The reason I ask this question is because I notice in the code from my tutorial that when setting up a mesh I have to Bind VAO, VBO and EBO, but when drawing I have to bind both VAO and EBO first. I realize that one VBO could have the need to be used with more than one EBO and that is why I am guessing the EBO needs to be bound again so as to specify, but if I am correct on that then I am unclear on if it matters or not whether a VAO and VBO are bound when an EBO is set up.
What tutorial is that?
In any case, the element buffer binding point is part of the VAO’s state. This is more clear when using the direct state access API, as
glVertexArrayElementBuffer is the function you use to attach a buffer to the VAO’s element buffer binding point.
It is actually a Udemy course called “Computer Graphics with Modern OpenGL and C++” by Ben Cook but it is 4 years old and version is 330. It is a great course in some ways as he knows a lot. And the parts that are not great are also a great learning experience as well. I am actually going back and forth between it, Cherno’s YT stuff, Victor Gordon’s YT stuff and learnopengl.com. Everyone is doing basically the same things just in slightly different ways and not in the same order. This course went over a basic camera and basic transformations and is just now going to do textures for example. But I keep wanting to go over the basics a lot before going on as there are many moving parts for me to be acquainted with.
glVertexArrayElementBuffer looks like it is only available starting at
OpenGL 4.5? So does that mean that an EBO could not be part of the VAO’s state at the OpenGL 3.3 stage like this stuff I am doing?
Update, as I have been looking into this and it looks like I should not have to bind EBO again before drawing even in OpenGL 3.3. So I will try and debug my code later and see what the issue is. Will update here then.
GL_ELEMENT_ARRAY_BUFFER binding is stored in a VAO in all versions which have VAOs (3.0 and later).
The Direct State Access (DSA) API was added in 4.5. That allows operations which manipulate VAOs to manipulate a specific VAO rather than the currently-bound VAO. It doesn’t change what data is stored in VAOs, it just provides an alternative mechanism for manipulating them.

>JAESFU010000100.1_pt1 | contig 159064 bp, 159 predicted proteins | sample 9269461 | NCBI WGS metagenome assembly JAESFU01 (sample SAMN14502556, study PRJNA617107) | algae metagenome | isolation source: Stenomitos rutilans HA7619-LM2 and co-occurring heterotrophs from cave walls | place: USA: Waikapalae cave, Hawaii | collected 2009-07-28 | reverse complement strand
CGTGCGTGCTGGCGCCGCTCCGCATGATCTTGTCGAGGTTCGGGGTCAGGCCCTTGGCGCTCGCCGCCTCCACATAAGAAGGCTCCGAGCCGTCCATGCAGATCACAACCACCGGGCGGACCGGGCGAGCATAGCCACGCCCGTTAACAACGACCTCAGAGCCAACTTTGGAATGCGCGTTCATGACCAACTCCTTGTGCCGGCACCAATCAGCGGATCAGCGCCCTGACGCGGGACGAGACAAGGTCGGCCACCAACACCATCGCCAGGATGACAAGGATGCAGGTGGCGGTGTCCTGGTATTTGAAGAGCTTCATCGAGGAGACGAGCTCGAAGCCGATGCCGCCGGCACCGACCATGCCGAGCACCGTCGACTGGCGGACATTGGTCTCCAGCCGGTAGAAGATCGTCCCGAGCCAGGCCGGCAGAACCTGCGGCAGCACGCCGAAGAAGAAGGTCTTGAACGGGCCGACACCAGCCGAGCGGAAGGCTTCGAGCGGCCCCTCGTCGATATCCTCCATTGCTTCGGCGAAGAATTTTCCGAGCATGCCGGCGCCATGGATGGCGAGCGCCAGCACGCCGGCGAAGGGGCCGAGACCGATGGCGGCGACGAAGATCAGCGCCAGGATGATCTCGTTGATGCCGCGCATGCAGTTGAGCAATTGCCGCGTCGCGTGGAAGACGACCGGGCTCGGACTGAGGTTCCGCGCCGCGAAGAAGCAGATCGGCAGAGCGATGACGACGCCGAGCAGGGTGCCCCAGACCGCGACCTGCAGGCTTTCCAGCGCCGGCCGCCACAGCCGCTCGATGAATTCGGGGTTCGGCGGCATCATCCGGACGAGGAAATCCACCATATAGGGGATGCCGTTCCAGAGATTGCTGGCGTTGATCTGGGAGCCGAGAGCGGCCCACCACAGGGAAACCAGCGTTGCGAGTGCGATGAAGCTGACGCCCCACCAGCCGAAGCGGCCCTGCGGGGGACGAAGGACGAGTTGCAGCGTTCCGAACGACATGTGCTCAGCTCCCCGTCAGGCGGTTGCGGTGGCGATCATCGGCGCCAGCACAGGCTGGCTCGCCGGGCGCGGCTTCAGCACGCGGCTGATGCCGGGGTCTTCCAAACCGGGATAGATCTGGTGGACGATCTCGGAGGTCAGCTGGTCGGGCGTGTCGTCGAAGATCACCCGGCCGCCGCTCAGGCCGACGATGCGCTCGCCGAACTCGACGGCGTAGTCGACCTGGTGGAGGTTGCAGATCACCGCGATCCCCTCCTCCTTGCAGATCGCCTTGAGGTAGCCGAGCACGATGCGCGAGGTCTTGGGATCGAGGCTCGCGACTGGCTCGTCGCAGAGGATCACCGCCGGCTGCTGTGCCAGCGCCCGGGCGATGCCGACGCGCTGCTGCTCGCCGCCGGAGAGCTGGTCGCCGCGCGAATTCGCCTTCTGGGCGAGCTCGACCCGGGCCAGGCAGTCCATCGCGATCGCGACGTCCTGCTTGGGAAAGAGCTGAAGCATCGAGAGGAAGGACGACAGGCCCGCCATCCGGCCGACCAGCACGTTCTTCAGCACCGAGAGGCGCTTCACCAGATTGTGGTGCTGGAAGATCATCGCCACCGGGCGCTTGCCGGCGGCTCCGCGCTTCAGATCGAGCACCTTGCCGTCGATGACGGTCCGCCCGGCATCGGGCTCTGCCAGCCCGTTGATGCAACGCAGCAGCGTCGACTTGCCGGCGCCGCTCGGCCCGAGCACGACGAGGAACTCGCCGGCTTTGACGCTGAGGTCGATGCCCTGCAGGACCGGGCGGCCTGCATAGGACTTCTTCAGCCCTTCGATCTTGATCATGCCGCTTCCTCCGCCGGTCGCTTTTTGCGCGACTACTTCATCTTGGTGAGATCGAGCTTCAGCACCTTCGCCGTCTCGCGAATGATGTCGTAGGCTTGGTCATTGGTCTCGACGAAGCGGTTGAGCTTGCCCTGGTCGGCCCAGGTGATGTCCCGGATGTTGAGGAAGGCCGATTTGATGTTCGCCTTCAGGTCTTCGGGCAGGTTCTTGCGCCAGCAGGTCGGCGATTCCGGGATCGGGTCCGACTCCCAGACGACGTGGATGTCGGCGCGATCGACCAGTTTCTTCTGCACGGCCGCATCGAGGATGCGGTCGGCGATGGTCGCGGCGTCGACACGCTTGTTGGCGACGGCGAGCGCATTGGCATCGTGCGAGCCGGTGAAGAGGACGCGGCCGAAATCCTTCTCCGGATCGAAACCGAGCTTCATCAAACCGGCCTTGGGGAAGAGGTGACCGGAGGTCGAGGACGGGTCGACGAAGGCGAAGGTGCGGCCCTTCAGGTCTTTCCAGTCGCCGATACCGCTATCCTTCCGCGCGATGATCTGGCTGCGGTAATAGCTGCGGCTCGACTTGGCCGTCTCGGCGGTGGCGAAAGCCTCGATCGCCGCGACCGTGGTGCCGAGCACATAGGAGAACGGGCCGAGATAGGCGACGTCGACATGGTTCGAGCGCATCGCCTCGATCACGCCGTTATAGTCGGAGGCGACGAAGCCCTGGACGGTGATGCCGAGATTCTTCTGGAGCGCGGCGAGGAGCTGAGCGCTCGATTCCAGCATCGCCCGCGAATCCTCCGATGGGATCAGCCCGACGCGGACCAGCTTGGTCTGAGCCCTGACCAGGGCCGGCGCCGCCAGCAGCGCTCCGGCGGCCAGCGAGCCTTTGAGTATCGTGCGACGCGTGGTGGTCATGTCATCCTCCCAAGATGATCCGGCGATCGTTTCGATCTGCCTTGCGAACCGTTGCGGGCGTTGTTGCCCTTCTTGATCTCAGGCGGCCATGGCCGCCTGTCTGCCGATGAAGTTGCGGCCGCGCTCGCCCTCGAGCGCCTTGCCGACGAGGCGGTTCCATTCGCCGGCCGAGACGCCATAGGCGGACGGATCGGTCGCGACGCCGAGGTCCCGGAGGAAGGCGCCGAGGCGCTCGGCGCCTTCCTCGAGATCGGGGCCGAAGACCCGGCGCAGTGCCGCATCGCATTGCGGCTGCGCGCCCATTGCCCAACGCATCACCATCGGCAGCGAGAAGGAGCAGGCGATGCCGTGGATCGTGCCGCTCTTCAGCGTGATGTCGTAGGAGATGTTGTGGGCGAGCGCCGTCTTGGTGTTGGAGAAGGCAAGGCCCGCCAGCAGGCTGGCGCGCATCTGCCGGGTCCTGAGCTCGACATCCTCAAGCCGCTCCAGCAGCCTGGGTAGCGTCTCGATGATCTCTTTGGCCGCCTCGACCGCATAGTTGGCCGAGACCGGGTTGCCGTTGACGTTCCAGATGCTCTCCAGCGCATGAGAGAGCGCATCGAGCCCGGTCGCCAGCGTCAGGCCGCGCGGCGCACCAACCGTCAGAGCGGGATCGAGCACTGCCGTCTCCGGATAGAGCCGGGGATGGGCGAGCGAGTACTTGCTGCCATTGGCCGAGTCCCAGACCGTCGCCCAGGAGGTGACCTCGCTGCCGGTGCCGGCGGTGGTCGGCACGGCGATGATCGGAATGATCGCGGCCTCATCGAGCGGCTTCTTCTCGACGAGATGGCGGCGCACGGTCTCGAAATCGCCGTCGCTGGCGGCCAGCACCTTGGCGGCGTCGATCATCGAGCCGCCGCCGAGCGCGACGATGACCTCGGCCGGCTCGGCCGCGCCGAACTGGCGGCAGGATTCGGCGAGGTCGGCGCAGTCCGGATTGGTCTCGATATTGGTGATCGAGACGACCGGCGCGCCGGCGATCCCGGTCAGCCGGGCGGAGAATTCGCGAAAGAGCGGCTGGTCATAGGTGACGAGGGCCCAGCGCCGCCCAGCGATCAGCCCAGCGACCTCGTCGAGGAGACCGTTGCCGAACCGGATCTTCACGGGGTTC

All other buffer bindings are context state.
If you’re having to re-bind the EBO before drawing, that implies that it’s being unbound elsewhere. The most likely reason is having setup code which does:
When issuing commands which operate upon “object bound to target”, it’s typical to unbind the object once the call has been issued. Prior to 3.0, this would be logical for the EBO as the binding was context state like the other buffer bindings. With VAOs, the binding is stored in the VAO and shouldn’t normally be unbound.
Also, since 3.0 you have to consider which VAO is bound when binding a buffer to
GL_ELEMENT_ARRAY_BUFFER. If you just want to update the buffer contents and don’t want to use the DSA API (
glNamedBufferData etc), note that the choice of binding point doesn’t matter. You could bind to
GL_COPY_WRITE_BUFFER, which have no specific purpose other than to provide targets to which buffers can be bound without affecting any of the binding points which do have a specific purpose.
Thank you so much! You just saved me a lot of debugging time. I seriously just now sat down to start trying to figure this out. This here like you said is exactly what was in my code.
In fact the last 3 lines of the createMesh() method they give is this:
glBindBuffer( GL_ELEMENT_ARRAY_BUFFER, 0 );
glBindBuffer( GL_ARRAY_BUFFER, 0 );
glBindVertexArray( 0 );
Based on your response, I have now changed it to just the bottom line. This is adding to the things I have had to change in this course. They were adding
new where it wasn’t necessary in one place and in another place they were not distinguishing
front in the
camera code. I only figured that out because I was comparing different tutorials and saw the difference.
In other ways though the course is pretty good though so I still like using it along other materials. Again thank you very much.
GL_ARRAY_BUFFER is reasonable, as that binding only affects
glVertexAttribPointer (and similar); it doesn’t directly affect draw calls. If you have more than one VBO, you have to bind the correct VBO before each
glVertexAttribPointer call so there’s not much to be gained by leaving a specific VBO bound.
Thank you very much. You have all been very helpful. Expect me to continue bugging you all in the future. After I have done an exhaustive search of already answered questions of course ;-).